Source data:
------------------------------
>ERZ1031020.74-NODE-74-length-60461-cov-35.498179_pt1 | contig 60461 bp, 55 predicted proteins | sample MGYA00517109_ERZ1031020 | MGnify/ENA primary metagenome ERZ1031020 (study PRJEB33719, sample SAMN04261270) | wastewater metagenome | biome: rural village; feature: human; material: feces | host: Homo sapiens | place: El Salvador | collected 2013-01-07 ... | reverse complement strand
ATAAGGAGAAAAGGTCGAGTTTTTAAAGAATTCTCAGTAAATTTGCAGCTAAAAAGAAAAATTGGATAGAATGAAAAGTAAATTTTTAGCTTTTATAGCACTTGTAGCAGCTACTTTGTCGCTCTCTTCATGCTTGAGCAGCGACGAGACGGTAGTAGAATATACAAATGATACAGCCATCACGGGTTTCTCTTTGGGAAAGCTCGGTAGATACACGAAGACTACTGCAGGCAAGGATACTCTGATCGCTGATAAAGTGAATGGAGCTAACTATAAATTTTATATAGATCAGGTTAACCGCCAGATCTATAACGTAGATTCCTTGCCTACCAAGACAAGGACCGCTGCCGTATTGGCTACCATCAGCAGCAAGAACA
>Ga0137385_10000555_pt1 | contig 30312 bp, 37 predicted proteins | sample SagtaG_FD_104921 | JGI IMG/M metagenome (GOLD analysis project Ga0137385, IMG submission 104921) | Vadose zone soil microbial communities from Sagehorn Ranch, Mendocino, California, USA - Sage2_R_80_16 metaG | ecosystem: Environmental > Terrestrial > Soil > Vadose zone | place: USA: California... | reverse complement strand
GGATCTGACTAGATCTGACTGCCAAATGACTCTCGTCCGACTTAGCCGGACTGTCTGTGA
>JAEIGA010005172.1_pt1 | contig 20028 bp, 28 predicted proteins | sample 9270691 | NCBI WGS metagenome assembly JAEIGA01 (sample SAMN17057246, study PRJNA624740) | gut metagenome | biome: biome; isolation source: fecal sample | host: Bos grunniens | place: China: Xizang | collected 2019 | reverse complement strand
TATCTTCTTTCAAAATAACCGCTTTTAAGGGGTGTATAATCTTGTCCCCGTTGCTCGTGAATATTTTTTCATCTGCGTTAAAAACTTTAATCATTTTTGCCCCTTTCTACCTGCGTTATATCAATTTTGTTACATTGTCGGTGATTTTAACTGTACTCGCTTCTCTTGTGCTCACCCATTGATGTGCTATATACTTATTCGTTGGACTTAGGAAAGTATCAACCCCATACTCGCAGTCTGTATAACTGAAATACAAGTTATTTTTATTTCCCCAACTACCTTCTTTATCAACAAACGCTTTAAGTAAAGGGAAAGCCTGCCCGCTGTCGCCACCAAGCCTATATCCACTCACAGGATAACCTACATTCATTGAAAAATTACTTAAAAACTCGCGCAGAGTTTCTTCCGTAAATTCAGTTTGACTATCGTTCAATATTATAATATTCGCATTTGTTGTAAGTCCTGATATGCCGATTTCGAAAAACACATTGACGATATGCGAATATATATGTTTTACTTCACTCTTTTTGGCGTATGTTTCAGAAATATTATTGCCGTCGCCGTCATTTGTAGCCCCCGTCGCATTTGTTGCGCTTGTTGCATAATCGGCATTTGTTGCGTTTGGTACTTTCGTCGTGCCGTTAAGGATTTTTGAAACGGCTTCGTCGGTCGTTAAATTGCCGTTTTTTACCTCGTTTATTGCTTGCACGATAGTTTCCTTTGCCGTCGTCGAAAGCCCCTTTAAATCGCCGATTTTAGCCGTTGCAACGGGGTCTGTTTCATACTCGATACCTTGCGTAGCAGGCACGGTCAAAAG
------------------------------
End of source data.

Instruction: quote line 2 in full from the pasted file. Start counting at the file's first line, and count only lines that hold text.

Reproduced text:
ATAAGGAGAAAAGGTCGAGTTTTTAAAGAATTCTCAGTAAATTTGCAGCTAAAAAGAAAAATTGGATAGAATGAAAAGTAAATTTTTAGCTTTTATAGCACTTGTAGCAGCTACTTTGTCGCTCTCTTCATGCTTGAGCAGCGACGAGACGGTAGTAGAATATACAAATGATACAGCCATCACGGGTTTCTCTTTGGGAAAGCTCGGTAGATACACGAAGACTACTGCAGGCAAGGATACTCTGATCGCTGATAAAGTGAATGGAGCTAACTATAAATTTTATATAGATCAGGTTAACCGCCAGATCTATAACGTAGATTCCTTGCCTACCAAGACAAGGACCGCTGCCGTATTGGCTACCATCAGCAGCAAGAACA